Financial experts are scrambling to make sense of one of the largest buys of a venture-backed startup in history after Facebook announced Wednesday that it was purchasing WhatsApp for $16 billion, plus an additional $3 billion in stock grants.
The $19 billion deal value -- or around 10 percent of Facebook's total market value -- might seem fair when considering WhatsApp's extremely active user base of 450 million people and its potential to help Facebook infiltrate emerging markets. Case in point, Facebook paid about $42 per active WhatsApp user. Meanwhile, the social network's own active audience members are worth about $140 each.
But fair and wise are two totally separate things.
Yet, when it comes to WhatsApp, Internet analysts seem cautiously open-minded, willing to give Facebook time to prove out its plan, though they're still digesting the price. Some are even tossing around the word "defensive," which can be loosely translated as "desperate," in describing the social network's messaging maneuver.
"The $19 billion purchase price for such a young company without a fully developed business model is without precedent," said Martin Garner, senior vice president at telecommunications analyst firm CCS Insight. "The purchase price has undoubtedly been heavily influenced by Facebook's defensive mindset and a desire to ensure WhatsApp didn't fall into the hands of a competitor."
Garner and many others, such as firm Sterne Agee, however, recognize that WhatsApp, which offers people around the world a cheaper version of SMS, is a threat to operators. "We think the acquisition of WhatsApp is strategically sound and will meaningfully strengthen Facebook's already strong mind share on mobile," Internet analysts at Sterne Agee wrote in their latest report.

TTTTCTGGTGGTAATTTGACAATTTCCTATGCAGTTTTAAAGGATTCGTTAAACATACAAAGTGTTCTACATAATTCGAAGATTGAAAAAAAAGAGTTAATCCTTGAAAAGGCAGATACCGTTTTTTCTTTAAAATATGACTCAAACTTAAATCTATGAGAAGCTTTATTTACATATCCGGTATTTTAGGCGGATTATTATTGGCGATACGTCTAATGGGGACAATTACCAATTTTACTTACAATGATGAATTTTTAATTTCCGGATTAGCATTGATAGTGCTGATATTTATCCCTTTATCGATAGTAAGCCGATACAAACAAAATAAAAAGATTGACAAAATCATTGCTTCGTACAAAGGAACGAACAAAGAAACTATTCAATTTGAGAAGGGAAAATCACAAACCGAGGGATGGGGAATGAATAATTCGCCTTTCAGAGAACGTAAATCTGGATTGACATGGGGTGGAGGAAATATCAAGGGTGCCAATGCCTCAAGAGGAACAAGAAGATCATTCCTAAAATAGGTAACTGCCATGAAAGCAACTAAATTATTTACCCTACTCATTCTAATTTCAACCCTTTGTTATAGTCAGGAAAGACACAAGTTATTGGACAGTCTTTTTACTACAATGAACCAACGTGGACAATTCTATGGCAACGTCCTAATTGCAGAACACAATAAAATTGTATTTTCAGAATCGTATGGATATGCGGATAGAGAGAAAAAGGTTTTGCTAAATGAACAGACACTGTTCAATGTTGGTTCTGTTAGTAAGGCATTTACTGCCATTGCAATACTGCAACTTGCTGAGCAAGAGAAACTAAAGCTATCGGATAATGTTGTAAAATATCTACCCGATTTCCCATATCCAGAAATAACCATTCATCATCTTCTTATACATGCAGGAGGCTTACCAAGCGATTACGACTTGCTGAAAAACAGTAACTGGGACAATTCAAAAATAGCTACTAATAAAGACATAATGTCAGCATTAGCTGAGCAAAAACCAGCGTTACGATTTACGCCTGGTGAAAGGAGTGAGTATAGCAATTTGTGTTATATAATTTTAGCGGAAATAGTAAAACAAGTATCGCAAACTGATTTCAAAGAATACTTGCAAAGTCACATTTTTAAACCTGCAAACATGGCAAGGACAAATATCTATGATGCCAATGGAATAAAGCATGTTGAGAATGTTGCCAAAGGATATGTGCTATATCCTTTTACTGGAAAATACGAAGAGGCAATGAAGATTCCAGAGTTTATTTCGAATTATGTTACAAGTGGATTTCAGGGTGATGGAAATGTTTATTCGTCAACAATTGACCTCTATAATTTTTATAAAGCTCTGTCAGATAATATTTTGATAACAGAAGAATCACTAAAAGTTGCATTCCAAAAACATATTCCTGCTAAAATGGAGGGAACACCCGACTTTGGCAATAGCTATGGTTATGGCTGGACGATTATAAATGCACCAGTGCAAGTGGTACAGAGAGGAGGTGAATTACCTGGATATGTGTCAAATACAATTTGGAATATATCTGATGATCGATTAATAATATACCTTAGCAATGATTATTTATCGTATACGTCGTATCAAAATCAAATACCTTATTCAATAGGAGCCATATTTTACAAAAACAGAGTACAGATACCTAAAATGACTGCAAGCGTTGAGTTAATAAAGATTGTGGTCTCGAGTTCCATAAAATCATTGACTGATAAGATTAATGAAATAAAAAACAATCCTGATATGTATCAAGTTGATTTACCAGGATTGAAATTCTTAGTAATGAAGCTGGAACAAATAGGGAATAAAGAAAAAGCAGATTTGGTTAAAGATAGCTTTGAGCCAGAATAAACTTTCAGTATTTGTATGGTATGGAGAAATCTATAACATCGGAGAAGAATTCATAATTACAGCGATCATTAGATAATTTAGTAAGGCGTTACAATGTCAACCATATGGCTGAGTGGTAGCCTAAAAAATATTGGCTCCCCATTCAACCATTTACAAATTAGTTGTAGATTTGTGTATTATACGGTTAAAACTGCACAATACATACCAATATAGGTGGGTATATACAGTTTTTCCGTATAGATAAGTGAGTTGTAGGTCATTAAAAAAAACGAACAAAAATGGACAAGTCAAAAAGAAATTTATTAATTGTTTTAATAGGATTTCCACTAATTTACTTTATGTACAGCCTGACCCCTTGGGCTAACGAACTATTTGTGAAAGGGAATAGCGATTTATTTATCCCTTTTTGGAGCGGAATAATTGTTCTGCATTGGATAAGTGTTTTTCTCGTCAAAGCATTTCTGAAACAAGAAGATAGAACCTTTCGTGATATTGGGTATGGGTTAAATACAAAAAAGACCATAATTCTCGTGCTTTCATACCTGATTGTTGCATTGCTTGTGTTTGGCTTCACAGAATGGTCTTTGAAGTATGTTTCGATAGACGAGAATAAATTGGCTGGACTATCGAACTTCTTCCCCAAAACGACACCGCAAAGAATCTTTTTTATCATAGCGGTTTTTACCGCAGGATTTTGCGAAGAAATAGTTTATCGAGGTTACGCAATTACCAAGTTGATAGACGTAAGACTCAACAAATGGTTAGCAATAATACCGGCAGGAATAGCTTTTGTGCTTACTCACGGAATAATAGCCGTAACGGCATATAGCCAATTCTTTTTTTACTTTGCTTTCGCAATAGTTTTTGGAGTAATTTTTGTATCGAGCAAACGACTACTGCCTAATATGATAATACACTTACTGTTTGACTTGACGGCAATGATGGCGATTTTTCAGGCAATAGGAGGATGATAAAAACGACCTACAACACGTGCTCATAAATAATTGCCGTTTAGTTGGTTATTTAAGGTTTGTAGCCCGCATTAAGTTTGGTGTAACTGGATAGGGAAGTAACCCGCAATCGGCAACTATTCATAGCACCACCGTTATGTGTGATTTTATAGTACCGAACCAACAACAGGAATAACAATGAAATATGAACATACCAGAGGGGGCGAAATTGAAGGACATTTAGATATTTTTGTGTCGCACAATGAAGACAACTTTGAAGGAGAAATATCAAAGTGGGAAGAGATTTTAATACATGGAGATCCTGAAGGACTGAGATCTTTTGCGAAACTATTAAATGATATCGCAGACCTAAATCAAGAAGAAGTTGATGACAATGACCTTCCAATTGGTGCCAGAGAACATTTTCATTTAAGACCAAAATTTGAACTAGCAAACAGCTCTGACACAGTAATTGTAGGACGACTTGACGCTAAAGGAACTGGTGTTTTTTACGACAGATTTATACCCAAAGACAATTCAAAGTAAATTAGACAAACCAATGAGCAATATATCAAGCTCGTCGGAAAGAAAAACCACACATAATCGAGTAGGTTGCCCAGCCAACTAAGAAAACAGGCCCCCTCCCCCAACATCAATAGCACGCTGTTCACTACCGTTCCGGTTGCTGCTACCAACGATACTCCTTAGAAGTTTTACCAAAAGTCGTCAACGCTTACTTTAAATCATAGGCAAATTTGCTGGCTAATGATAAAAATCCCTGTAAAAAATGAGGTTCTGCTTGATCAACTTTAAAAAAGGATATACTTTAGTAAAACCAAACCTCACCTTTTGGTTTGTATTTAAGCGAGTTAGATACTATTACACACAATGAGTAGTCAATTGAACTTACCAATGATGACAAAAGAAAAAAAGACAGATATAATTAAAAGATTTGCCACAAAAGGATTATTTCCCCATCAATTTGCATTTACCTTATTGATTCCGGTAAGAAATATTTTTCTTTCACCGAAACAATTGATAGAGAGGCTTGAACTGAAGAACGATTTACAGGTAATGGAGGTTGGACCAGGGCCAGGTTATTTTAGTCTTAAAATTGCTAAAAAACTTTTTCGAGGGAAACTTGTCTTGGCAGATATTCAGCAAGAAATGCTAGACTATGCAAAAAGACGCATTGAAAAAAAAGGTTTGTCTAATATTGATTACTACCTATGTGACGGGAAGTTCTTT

The prevailing logic seems to be around Facebook gobbling up the global mobile messaging market, currently estimated to be a more than $100 billion market. Facebook now has in its possession one of the most promising assets, as WhatsApp's messaging volume is already nearly on par with the global SMS telecom volume.
"Now, [Facebook] has a significant opportunity to be the leading global communications utility," analysts at RBC Capital Markets concluded in their report.
Even Richard Greenfield, the BTIG analyst who hasn't been particularly bullish about the social network's propositions, sees the silver lining of the WhatsApp deal. "Facebook notably increasing its already dominant share of mobile device time spent appears to be a logical decision that will bear fruit long-term, even if the ROI path is far from clear today," Greenfield wrote.
This wait-and-see optimism was echoed by Macquarie Equities Research, though the firm did balk at the price of the deal. "The $19 billion price tag is an unfathomable price based on any near-term multiple," Macquarie Equities Research analysts wrote in their latest report. "However, given Facebook's long-term plan for WhatsApp, we won't know for some time if the price paid actually looks more reasonable."
But, perhaps, the best proxy for why the deal makes dollars and sense is Google's acquisition of YouTube in 2006.
"Whereas YouTube was potentially disruptive to the global video ecosystem, WhatsApp could disrupt the global paid messaging industry," Jefferies' US Internet team said in its report.